Capitalism: The Unknown Ideal

Blackstone Audio Inc.

Narrated by Anna Fields

14 hr 15 min

The foundations of capitalism are being battered by a flood of altruism, which is the cause of the modern world’s collapse. This is the view of Ayn Rand, a view so radically opposed to prevailing attitudes that it constitutes a major philosophic revolution. In her series of essays, she presents her stand on the persecution of big business, the causes of war, the default of conservatism, and the evils of altruism.

This collection of twenty-six essays includes twenty by Ayn Rand as well as three essays by Alan Greenspan, two by Nathaniel Branden, and one by Robert Hessen. They constitute a challenging look at modern society by some of America’s most provocative intellectuals.

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Additional Information

Publisher
Blackstone Audio Inc.
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Published on
Jan 1, 2007
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Duration
14h 15m 42s
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ISBN
9781483064659
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Language
English
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Genres
Business & Economics / Free Enterprise & Capitalism
Philosophy / General
Political Science / General
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Eligible for Family Library

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In the 1960s and early ’70s, the most prominent, vocal cultural movement was the New Left: a movement that condemned America and everything it stood for: individualism, material wealth, science, technology, capitalism.

While the New Left achieved limited political success, it brought about vast cultural changes that remain with us to this day. The reason is that while its representatives faced some political opposition, they faced little-to-no fundamental intellectual opposition. Ayn Rand was the exception. In her essays from this period, anthologized in The New Left: The Anti-Industrial Revolution, she opposed the New Left as no one else did. The audience of the book, she wrote, is “all those who are concerned about college students and about the state of modern education” and who are seeking “a voice of reason to turn to.”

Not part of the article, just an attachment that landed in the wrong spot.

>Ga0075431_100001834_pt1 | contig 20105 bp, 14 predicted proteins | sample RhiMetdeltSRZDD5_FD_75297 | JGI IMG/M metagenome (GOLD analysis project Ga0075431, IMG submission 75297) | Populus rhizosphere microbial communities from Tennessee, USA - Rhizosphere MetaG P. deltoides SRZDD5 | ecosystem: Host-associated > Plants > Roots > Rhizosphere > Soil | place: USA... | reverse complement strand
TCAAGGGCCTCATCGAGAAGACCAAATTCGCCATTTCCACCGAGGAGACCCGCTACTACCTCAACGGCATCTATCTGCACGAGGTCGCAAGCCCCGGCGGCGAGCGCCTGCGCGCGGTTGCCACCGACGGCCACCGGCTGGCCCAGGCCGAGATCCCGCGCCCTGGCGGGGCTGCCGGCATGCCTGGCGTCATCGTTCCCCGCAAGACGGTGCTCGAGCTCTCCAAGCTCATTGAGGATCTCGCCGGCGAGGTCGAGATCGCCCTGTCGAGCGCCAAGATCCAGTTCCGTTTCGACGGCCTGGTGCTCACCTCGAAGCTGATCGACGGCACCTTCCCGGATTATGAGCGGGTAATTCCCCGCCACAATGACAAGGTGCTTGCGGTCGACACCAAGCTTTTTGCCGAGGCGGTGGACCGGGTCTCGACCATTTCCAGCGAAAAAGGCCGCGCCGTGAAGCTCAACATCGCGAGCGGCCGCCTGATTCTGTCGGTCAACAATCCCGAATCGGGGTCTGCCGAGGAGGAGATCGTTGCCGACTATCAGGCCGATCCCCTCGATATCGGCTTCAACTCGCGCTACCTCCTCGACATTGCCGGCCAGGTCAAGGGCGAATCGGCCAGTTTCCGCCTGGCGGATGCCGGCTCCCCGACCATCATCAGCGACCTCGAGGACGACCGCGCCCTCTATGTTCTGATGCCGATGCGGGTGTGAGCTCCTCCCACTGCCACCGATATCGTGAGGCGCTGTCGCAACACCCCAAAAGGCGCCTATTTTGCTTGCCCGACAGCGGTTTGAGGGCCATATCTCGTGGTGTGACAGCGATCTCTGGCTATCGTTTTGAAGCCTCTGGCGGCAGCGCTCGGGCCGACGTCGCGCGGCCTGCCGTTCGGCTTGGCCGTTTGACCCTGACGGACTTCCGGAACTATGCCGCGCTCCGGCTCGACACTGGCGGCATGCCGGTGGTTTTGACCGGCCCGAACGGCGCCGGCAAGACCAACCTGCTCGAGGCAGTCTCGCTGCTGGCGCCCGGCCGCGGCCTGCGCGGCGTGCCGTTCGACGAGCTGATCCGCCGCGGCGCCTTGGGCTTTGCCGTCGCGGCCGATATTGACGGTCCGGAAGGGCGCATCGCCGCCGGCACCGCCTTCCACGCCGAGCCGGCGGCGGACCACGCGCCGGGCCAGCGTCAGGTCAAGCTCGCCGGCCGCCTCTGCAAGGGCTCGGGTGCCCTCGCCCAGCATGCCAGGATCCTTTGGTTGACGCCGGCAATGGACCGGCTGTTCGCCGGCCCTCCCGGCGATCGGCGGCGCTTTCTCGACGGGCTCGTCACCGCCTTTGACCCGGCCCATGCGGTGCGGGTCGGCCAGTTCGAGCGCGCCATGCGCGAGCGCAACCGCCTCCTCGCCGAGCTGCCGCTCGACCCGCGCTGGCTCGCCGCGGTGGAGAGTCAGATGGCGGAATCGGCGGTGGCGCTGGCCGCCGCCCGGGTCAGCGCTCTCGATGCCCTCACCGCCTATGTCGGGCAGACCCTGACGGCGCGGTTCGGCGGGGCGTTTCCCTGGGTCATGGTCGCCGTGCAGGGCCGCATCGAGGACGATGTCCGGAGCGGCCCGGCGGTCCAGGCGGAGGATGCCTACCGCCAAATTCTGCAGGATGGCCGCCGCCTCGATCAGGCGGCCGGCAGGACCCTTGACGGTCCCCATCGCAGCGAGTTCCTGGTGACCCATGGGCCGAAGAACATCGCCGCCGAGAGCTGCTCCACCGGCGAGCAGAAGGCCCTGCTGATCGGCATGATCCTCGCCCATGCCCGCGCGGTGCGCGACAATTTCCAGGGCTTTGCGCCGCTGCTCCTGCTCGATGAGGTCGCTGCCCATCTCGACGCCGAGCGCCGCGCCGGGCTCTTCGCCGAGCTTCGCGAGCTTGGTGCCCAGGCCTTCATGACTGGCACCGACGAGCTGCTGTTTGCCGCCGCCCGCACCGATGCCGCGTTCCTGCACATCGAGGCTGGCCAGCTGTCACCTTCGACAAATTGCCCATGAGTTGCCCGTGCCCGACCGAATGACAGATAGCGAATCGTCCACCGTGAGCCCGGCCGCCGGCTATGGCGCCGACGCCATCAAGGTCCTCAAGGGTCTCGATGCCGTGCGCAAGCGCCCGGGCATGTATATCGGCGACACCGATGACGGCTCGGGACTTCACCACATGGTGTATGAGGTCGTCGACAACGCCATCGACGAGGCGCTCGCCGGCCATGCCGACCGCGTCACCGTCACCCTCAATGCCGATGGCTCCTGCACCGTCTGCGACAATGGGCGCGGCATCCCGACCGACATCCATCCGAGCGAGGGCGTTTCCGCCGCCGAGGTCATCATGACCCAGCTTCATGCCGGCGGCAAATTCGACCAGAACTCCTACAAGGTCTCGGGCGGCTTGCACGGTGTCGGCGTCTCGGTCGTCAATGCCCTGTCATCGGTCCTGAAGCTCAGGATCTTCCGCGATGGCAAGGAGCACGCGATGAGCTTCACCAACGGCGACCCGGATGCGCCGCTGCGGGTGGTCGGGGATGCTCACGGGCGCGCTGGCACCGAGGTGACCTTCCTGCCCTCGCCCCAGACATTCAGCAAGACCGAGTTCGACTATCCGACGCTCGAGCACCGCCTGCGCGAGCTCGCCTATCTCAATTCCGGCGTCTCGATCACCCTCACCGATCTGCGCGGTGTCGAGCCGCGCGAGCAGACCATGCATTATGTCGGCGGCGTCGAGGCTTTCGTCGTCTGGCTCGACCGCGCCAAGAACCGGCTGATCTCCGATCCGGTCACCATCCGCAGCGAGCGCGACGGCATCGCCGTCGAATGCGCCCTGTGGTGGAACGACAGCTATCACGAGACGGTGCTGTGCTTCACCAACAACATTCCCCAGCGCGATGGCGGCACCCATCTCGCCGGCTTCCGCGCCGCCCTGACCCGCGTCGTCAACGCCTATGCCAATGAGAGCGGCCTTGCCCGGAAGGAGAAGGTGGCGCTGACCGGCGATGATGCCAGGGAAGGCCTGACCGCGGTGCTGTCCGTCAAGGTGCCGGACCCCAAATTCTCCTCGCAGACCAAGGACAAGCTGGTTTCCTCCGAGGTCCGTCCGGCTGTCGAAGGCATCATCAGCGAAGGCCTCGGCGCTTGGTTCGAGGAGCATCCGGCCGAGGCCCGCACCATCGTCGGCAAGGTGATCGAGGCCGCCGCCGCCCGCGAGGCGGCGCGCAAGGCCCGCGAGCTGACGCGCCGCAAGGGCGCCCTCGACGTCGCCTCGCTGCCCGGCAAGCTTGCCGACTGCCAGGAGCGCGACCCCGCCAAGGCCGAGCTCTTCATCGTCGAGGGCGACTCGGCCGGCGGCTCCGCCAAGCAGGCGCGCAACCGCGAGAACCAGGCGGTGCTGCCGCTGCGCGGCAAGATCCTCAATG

In her essays, Ayn Rand identified the essential evils of the New Left and their cause. Where most viewed the New Left and its violent college protests, its worship of untouched nature, and its orgiastic mob celebrations as some sort of inexplicable, youthful rebellion against the “establishment,” Ayn Rand identified that these “rebels” were in fact dutiful, consistent practitioners of the ideas taught to them by their teachers.

Return of the Primitive is an expanded edition of The New Left. It features the entire contents of the original edition authorized by Ayn Rand, plus two of her other essays, “Racism” and “Global Balkanization,” which are highly relevant to today’s campuses and world. Additionally, it features three essays written by Peter Schwartz after her death, analyzing some of the ideologies that the New Left helped spawn, such as multiculturalism and environmentalism.

For those who seek to understand the state of American culture today, Return of the Primitive is required reading.

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